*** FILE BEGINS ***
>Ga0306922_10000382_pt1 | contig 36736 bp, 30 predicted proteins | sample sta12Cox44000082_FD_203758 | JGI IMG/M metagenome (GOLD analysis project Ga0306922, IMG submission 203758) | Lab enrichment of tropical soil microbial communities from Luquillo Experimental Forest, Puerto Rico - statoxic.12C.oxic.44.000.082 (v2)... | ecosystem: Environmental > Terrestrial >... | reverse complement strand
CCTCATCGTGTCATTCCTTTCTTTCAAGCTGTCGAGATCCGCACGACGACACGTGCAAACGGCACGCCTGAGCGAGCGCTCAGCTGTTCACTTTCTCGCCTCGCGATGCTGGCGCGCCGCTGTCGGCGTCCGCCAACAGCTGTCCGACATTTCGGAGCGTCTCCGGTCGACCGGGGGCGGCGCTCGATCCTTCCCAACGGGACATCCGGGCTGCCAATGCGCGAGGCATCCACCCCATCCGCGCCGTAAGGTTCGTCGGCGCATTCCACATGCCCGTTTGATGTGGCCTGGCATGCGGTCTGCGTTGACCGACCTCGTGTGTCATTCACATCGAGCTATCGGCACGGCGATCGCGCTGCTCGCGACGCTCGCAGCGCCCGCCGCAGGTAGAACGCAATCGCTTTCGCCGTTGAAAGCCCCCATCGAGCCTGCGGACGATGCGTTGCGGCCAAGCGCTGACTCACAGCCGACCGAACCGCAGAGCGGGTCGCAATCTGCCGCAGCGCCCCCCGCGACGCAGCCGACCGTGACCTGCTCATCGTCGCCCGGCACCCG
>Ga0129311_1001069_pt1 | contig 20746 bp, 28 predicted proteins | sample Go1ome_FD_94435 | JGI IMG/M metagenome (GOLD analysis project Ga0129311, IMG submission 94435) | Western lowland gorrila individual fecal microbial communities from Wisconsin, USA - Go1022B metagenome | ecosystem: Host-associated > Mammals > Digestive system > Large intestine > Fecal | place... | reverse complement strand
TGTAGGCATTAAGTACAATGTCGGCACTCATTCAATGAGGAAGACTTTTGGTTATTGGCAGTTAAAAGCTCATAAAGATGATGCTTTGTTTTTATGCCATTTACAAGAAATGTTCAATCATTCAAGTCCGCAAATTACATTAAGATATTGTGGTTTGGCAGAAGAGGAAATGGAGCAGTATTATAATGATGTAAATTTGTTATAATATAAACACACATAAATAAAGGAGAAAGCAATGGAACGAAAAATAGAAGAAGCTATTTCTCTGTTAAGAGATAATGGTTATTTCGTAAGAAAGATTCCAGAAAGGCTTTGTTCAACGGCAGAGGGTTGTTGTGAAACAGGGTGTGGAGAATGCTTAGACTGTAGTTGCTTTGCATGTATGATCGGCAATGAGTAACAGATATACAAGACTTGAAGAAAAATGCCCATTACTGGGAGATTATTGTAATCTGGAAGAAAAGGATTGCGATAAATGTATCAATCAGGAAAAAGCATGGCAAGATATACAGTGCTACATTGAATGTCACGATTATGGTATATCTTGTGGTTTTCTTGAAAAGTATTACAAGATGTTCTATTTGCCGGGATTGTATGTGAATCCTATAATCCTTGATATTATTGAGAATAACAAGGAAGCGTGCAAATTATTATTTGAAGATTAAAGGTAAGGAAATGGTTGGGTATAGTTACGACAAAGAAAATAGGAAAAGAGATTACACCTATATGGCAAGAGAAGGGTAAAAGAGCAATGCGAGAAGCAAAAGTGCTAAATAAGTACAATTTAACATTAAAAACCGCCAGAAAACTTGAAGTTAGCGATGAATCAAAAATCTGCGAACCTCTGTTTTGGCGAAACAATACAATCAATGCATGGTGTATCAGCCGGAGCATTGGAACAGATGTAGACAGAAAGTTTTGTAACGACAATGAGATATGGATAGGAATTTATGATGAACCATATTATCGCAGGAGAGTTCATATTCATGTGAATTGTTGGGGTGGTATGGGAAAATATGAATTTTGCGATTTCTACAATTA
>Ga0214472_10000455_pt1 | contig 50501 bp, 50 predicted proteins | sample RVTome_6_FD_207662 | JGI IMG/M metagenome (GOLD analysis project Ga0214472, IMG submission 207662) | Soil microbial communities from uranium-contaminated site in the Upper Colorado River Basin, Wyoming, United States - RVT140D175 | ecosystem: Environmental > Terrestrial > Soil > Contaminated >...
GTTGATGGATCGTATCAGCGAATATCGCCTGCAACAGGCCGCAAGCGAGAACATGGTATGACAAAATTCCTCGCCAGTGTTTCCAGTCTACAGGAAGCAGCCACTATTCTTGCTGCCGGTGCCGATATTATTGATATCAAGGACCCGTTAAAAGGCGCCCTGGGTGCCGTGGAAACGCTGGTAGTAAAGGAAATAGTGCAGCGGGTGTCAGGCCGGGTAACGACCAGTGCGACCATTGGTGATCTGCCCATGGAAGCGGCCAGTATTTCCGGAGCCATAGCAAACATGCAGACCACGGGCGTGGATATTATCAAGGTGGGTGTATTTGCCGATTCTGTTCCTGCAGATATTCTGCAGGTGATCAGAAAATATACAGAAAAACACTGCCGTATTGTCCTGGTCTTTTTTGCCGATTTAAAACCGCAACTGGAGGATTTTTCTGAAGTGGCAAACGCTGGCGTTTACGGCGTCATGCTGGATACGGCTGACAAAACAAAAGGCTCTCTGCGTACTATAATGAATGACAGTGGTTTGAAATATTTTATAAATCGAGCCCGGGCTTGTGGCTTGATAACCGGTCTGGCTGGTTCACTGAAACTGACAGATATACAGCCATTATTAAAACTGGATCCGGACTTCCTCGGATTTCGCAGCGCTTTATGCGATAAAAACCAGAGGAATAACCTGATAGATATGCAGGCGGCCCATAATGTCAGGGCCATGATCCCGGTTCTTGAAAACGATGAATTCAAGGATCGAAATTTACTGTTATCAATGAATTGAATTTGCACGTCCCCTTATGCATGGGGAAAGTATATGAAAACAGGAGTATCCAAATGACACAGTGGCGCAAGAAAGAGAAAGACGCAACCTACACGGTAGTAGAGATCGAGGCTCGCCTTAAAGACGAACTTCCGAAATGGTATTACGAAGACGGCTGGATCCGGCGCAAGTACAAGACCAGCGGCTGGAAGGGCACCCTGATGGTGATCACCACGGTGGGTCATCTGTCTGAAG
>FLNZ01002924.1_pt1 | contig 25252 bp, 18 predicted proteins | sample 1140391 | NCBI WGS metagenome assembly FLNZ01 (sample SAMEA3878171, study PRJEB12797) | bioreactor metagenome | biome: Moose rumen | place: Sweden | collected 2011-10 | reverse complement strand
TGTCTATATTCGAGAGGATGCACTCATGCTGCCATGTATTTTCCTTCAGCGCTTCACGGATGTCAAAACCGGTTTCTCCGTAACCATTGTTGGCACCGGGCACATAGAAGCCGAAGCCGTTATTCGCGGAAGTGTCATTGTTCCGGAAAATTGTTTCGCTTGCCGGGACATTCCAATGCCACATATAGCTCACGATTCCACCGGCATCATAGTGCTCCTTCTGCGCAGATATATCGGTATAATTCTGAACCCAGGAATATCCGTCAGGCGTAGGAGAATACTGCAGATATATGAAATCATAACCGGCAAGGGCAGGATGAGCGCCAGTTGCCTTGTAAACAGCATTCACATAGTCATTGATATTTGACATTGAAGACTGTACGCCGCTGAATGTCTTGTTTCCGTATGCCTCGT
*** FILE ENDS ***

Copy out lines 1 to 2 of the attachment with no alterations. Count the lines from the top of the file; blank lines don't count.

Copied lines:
>Ga0306922_10000382_pt1 | contig 36736 bp, 30 predicted proteins | sample sta12Cox44000082_FD_203758 | JGI IMG/M metagenome (GOLD analysis project Ga0306922, IMG submission 203758) | Lab enrichment of tropical soil microbial communities from Luquillo Experimental Forest, Puerto Rico - statoxic.12C.oxic.44.000.082 (v2)... | ecosystem: Environmental > Terrestrial >... | reverse complement strand
CCTCATCGTGTCATTCCTTTCTTTCAAGCTGTCGAGATCCGCACGACGACACGTGCAAACGGCACGCCTGAGCGAGCGCTCAGCTGTTCACTTTCTCGCCTCGCGATGCTGGCGCGCCGCTGTCGGCGTCCGCCAACAGCTGTCCGACATTTCGGAGCGTCTCCGGTCGACCGGGGGCGGCGCTCGATCCTTCCCAACGGGACATCCGGGCTGCCAATGCGCGAGGCATCCACCCCATCCGCGCCGTAAGGTTCGTCGGCGCATTCCACATGCCCGTTTGATGTGGCCTGGCATGCGGTCTGCGTTGACCGACCTCGTGTGTCATTCACATCGAGCTATCGGCACGGCGATCGCGCTGCTCGCGACGCTCGCAGCGCCCGCCGCAGGTAGAACGCAATCGCTTTCGCCGTTGAAAGCCCCCATCGAGCCTGCGGACGATGCGTTGCGGCCAAGCGCTGACTCACAGCCGACCGAACCGCAGAGCGGGTCGCAATCTGCCGCAGCGCCCCCCGCGACGCAGCCGACCGTGACCTGCTCATCGTCGCCCGGCACCCG